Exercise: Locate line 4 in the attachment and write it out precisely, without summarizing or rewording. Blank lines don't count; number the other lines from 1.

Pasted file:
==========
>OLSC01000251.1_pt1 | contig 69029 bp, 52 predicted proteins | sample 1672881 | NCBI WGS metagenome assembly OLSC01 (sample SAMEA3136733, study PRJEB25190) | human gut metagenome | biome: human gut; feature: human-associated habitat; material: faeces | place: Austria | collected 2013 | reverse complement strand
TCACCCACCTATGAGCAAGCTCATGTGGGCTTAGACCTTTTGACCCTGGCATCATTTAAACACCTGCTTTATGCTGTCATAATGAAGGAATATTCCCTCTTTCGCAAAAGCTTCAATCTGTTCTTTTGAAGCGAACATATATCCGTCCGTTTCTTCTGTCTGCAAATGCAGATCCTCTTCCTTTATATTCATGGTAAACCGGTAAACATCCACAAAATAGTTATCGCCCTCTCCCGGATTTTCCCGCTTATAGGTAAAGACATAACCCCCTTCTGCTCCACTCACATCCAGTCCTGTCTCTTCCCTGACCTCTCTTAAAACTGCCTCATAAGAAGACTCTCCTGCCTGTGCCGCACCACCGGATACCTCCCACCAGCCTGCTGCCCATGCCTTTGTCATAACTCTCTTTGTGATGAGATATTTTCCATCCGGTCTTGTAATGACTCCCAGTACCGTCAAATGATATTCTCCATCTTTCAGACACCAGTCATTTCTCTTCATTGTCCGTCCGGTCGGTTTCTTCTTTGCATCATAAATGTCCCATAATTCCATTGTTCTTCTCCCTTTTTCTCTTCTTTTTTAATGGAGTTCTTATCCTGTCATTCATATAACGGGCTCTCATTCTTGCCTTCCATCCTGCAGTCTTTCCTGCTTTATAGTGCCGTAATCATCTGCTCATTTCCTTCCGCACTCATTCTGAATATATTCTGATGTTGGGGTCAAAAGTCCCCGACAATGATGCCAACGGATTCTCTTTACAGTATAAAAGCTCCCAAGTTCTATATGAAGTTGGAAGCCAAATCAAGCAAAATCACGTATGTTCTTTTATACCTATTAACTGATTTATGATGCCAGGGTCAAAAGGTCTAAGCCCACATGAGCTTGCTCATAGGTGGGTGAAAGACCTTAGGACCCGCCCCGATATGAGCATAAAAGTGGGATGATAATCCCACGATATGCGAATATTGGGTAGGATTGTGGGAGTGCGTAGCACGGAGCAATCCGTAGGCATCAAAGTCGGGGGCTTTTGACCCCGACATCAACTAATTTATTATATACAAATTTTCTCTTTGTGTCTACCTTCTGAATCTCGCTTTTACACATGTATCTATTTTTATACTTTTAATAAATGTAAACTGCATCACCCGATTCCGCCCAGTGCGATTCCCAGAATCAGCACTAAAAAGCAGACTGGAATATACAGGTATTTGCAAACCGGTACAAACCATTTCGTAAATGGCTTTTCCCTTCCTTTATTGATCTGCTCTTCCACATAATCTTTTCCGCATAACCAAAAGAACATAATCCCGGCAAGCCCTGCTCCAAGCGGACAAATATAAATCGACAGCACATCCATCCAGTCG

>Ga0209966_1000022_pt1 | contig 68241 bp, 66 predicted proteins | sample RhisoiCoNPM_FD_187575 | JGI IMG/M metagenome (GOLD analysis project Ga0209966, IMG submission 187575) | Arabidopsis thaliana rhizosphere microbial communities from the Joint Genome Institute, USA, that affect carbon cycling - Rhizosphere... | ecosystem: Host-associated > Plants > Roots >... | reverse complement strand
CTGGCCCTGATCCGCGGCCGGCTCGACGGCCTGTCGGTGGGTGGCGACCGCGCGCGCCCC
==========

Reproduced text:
CTGGCCCTGATCCGCGGCCGGCTCGACGGCCTGTCGGTGGGTGGCGACCGCGCGCGCCCC